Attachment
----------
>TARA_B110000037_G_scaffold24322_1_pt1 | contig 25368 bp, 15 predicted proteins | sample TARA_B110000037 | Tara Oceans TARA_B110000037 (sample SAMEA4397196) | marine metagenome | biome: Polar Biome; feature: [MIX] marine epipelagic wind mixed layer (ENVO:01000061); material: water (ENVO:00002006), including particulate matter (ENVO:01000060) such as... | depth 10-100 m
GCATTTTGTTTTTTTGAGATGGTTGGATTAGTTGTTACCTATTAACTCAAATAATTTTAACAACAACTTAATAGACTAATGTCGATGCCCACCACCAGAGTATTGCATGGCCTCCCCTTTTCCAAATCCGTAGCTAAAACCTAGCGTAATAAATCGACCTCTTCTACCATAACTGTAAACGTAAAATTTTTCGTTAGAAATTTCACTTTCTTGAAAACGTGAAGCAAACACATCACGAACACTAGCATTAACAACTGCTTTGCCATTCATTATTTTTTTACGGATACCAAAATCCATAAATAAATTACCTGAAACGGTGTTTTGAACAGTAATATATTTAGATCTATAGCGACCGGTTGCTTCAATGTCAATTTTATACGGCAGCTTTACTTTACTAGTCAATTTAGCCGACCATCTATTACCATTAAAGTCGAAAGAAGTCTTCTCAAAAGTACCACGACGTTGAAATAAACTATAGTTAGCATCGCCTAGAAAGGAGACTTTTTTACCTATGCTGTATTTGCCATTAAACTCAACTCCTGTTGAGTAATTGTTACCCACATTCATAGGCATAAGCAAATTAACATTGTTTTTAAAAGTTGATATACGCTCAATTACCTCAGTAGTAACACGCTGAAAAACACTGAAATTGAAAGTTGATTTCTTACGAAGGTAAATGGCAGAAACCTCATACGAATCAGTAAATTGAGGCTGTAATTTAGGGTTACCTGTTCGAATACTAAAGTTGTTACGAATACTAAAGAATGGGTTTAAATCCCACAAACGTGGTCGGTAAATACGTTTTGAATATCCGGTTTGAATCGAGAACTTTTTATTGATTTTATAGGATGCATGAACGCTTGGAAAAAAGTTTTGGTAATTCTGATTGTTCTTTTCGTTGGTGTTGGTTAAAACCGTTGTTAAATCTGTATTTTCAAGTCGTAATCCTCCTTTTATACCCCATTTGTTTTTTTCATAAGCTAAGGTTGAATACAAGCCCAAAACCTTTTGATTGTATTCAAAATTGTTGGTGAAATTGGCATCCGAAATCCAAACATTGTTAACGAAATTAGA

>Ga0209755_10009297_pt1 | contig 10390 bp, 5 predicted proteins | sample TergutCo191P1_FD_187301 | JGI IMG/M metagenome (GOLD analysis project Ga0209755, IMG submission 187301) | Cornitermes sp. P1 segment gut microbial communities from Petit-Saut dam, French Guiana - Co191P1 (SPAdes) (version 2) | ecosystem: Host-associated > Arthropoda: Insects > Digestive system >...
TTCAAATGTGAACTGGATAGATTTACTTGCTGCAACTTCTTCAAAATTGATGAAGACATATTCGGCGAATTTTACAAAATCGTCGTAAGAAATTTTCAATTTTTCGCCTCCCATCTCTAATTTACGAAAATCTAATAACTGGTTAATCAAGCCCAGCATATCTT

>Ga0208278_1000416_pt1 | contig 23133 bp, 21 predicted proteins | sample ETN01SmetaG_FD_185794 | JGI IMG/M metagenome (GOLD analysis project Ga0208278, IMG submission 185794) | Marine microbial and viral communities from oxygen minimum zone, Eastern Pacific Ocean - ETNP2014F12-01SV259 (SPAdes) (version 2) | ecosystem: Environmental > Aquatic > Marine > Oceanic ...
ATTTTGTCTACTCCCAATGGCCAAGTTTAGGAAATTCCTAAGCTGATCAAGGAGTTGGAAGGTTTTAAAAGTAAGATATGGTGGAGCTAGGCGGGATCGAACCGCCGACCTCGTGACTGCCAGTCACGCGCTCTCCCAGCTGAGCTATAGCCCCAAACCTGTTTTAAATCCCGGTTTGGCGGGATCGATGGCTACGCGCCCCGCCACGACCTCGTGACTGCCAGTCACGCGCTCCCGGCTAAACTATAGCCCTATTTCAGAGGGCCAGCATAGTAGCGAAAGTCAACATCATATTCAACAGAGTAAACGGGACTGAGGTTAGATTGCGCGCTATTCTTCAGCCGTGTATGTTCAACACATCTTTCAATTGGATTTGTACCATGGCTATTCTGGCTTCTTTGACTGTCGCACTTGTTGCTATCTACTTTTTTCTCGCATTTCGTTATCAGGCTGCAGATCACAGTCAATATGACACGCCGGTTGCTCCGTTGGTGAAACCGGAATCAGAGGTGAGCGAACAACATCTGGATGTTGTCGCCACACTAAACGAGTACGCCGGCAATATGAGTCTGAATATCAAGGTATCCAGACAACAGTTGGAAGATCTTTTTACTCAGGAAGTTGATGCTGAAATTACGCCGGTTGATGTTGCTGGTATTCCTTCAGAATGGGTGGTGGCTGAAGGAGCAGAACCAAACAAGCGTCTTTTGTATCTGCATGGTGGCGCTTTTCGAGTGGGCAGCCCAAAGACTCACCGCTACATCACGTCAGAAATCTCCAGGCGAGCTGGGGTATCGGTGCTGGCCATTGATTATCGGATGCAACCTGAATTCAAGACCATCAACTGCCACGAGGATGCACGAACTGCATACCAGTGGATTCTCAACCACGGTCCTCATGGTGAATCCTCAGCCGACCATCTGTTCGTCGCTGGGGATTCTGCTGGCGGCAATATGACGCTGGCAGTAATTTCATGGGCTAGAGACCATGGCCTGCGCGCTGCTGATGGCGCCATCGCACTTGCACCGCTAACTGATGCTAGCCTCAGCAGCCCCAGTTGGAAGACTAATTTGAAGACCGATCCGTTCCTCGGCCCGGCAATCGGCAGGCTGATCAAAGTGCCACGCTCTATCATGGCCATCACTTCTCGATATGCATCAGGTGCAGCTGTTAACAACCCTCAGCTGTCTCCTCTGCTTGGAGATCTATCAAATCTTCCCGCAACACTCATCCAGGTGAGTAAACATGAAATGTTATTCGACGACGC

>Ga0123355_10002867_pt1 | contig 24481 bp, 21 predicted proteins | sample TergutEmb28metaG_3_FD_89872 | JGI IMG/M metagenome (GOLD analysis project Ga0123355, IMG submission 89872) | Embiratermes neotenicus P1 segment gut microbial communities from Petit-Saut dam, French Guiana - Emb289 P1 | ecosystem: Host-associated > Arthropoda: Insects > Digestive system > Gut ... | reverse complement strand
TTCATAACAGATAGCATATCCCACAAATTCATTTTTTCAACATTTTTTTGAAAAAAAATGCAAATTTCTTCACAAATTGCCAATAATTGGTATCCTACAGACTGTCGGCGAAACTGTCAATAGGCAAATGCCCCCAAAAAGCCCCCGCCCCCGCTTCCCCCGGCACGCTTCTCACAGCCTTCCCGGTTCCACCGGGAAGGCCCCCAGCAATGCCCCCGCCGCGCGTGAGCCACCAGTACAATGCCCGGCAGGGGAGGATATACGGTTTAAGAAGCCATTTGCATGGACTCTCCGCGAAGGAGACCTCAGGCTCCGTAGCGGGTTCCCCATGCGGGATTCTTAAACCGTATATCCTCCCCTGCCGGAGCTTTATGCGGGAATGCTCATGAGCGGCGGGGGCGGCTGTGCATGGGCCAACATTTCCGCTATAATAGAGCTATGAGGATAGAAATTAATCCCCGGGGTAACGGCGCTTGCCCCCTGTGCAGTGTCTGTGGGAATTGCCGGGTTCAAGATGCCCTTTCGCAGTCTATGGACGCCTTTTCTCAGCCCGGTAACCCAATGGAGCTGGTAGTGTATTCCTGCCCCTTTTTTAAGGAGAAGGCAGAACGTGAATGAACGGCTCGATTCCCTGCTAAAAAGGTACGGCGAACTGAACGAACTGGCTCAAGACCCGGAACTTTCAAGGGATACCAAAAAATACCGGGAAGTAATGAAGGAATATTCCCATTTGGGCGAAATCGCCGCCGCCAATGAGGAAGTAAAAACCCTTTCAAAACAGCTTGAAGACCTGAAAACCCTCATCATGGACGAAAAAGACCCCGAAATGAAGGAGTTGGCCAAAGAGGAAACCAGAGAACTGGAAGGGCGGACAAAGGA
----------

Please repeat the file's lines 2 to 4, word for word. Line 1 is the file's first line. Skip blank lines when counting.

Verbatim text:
GCATTTTGTTTTTTTGAGATGGTTGGATTAGTTGTTACCTATTAACTCAAATAATTTTAACAACAACTTAATAGACTAATGTCGATGCCCACCACCAGAGTATTGCATGGCCTCCCCTTTTCCAAATCCGTAGCTAAAACCTAGCGTAATAAATCGACCTCTTCTACCATAACTGTAAACGTAAAATTTTTCGTTAGAAATTTCACTTTCTTGAAAACGTGAAGCAAACACATCACGAACACTAGCATTAACAACTGCTTTGCCATTCATTATTTTTTTACGGATACCAAAATCCATAAATAAATTACCTGAAACGGTGTTTTGAACAGTAATATATTTAGATCTATAGCGACCGGTTGCTTCAATGTCAATTTTATACGGCAGCTTTACTTTACTAGTCAATTTAGCCGACCATCTATTACCATTAAAGTCGAAAGAAGTCTTCTCAAAAGTACCACGACGTTGAAATAAACTATAGTTAGCATCGCCTAGAAAGGAGACTTTTTTACCTATGCTGTATTTGCCATTAAACTCAACTCCTGTTGAGTAATTGTTACCCACATTCATAGGCATAAGCAAATTAACATTGTTTTTAAAAGTTGATATACGCTCAATTACCTCAGTAGTAACACGCTGAAAAACACTGAAATTGAAAGTTGATTTCTTACGAAGGTAAATGGCAGAAACCTCATACGAATCAGTAAATTGAGGCTGTAATTTAGGGTTACCTGTTCGAATACTAAAGTTGTTACGAATACTAAAGAATGGGTTTAAATCCCACAAACGTGGTCGGTAAATACGTTTTGAATATCCGGTTTGAATCGAGAACTTTTTATTGATTTTATAGGATGCATGAACGCTTGGAAAAAAGTTTTGGTAATTCTGATTGTTCTTTTCGTTGGTGTTGGTTAAAACCGTTGTTAAATCTGTATTTTCAAGTCGTAATCCTCCTTTTATACCCCATTTGTTTTTTTCATAAGCTAAGGTTGAATACAAGCCCAAAACCTTTTGATTGTATTCAAAATTGTTGGTGAAATTGGCATCCGAAATCCAAACATTGTTAACGAAATTAGA

>Ga0209755_10009297_pt1 | contig 10390 bp, 5 predicted proteins | sample TergutCo191P1_FD_187301 | JGI IMG/M metagenome (GOLD analysis project Ga0209755, IMG submission 187301) | Cornitermes sp. P1 segment gut microbial communities from Petit-Saut dam, French Guiana - Co191P1 (SPAdes) (version 2) | ecosystem: Host-associated > Arthropoda: Insects > Digestive system >...
TTCAAATGTGAACTGGATAGATTTACTTGCTGCAACTTCTTCAAAATTGATGAAGACATATTCGGCGAATTTTACAAAATCGTCGTAAGAAATTTTCAATTTTTCGCCTCCCATCTCTAATTTACGAAAATCTAATAACTGGTTAATCAAGCCCAGCATATCTT